In Theaters: Drag Me to Hell
With the superb Drag Me to Hell, writer/director Sam Raimi couldn't announce any more audaciously his intentions to break free from the constricting web of mega-budget superhero franchises, and return to the gross-out comedy-horror genre that made him famous. Before it even begins, the signs are there. A familiar, starry sky reveals itself to be the 1980s Universal logo, leading into a deliciously hammy, spectacularly staged prologue that wastes no time in swinging open the first of the film's many trap doors. By the time you're smacked in the face with a title card, you're all in.
With a tone even more sinister than Raimi's Evil Dead trilogy, the tale unfolds like a lost chapter from 1982 George A. Romero/Stephen King collaboration Creepshow (only a good thing). Alison Lohman is Christine Brown, a diligent and ambitious loan officer who has done a fairly successful job of leaving her fat, farm girl past behind. She lives in a cozy Craftsman in Echo Park, and spends lunches with her doting boyfriend, Clay, a psychology professor played compellingly by Justin Long. (So much so, in fact, that just minutes in, his face ceased to involuntarily trigger mental notes that my laptop screen has been flickering.)
Christine craves, and deserves, a promotion. Standing in her way is a manipulative boss, Mr. Jacks (David Paymer, the Brando of character actors who specialize in sniveling authority figures), and Stu, a sycophantic co-worker also vying for the job. So when Mrs. Ganush (Lorna Raver, in the role that will make her a horror movie star) -- a marble-eyed, phlegm-spitting Gypsy woman with a nasty habit of leaving her jagged dentures on your desk when you aren't around -- arrives to beg for a third extension on her mortgage, Jacks leaves the decision up to Christine. Unlike famed Kazakh Borat Sagdiyev, however, Christine has no need for the Gypsy's tears. She refuses her.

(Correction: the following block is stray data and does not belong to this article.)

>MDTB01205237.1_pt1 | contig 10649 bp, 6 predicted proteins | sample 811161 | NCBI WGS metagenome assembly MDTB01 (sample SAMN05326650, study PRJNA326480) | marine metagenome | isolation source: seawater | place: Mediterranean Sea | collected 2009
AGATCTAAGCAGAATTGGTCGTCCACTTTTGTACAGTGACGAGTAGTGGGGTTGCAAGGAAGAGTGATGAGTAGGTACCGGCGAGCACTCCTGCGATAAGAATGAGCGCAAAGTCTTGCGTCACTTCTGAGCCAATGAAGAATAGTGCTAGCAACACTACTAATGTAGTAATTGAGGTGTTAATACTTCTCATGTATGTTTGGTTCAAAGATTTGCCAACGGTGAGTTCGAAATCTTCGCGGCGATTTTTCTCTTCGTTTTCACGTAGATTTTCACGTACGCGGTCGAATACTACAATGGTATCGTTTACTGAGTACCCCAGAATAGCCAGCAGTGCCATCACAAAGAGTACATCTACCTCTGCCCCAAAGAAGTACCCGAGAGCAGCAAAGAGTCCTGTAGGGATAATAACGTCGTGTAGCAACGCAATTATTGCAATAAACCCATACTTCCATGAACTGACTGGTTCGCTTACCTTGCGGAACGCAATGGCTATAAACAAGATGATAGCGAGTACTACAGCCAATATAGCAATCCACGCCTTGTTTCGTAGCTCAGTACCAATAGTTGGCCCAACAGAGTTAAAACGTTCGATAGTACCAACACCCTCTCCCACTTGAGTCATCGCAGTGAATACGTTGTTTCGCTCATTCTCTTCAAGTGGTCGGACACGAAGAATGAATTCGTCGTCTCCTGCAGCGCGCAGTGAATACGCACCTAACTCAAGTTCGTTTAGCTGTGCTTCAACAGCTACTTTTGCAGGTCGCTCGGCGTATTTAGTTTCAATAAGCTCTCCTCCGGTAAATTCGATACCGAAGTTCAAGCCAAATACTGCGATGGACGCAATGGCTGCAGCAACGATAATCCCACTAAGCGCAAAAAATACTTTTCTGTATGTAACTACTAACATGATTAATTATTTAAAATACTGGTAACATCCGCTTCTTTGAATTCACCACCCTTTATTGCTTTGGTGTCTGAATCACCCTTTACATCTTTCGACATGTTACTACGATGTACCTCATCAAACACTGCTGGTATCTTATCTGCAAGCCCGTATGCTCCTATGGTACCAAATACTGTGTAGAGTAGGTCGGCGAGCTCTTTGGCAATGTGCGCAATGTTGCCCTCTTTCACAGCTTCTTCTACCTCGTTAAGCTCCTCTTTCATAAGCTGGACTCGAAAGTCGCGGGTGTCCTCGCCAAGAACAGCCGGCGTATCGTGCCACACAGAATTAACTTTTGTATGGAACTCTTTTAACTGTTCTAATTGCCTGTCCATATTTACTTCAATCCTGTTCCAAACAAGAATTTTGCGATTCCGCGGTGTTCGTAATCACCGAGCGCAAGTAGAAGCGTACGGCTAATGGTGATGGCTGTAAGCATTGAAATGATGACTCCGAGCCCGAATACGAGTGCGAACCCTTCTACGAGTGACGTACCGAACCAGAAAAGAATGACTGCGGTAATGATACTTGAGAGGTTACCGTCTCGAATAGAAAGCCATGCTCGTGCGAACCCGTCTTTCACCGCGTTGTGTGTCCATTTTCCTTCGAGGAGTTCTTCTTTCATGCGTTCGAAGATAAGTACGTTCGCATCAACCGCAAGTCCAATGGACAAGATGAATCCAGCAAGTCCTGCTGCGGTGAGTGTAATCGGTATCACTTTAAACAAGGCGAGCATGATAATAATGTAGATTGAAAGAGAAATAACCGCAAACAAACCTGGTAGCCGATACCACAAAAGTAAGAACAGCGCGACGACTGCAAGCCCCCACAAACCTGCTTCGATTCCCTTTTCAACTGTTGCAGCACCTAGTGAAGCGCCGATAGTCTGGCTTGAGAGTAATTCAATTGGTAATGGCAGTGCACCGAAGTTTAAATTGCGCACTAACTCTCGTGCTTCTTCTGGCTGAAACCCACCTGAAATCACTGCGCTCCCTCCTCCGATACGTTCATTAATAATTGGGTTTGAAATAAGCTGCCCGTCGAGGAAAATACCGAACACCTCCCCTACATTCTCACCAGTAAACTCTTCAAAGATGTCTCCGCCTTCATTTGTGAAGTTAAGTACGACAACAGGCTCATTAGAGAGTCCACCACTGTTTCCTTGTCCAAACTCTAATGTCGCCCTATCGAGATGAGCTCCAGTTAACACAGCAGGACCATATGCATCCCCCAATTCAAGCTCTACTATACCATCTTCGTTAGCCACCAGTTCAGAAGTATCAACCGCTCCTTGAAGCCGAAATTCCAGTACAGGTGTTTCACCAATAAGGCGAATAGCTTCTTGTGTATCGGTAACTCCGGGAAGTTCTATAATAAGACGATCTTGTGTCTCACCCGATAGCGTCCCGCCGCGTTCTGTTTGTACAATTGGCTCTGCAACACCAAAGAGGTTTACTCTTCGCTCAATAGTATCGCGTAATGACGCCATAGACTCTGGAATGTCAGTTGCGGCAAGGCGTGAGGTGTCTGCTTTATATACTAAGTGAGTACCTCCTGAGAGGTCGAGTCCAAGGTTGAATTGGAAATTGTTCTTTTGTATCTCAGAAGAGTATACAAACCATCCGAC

Big mistake. (Big surprise.) Almost instantly, the kindly and obsequious woman turns into the creature we've all shown up to see: the monstrous face of the credit crunch. The old woman's car -- the '73 Oldsmobile that surpasses even the mighty Bruce Campbell as Raimi's favorite muse -- soon appears, lingering in the shadows of a parking structure. Then comes one of the most entertaining sequences you'll see in any film this summer, period. Christine comes away feeling quite differently, of course, having now been introduced more formally to a vengeful tormentor who could give Randy the Ram a run for his money in her sheer, staple-gun resilience.
What follows is a series of terrifying set-pieces that don't induce dread so much as the scream-then-laugh exhilaration of a Knott's Scary Farm funhouse. Hell makes full use of its PG-13 license to heap on the violence, so long as the girl being flung against the kitchen cabinets keeps her shirt on. But some of the biggest chills come from things that could probably have snuck into a G-rated flick: moving shadows, insects, bodily expulsions, and, perhaps most effectively of all, the film's audio design by Paul N.J. Ottosson. It's a masterful and thunderous symphony of creaks and clatters that deserves a nod come technical awards season.
But this is Sam's show, and what's perhaps most amazing about it is how easy he makes it all seem. By the time the film climaxes in a third act exorcism that seems to defy all laws of nature and gravity, you can practically feel the director smiling behind his monitors at every turn. Drag Me to Hell is a joyous reconvening of man and bloody-good material that recalls Sweeney Todd's momentous reunion with his gleaming razor blades. Swing your camera high, Raimi. Rating (out of 10): 9.5.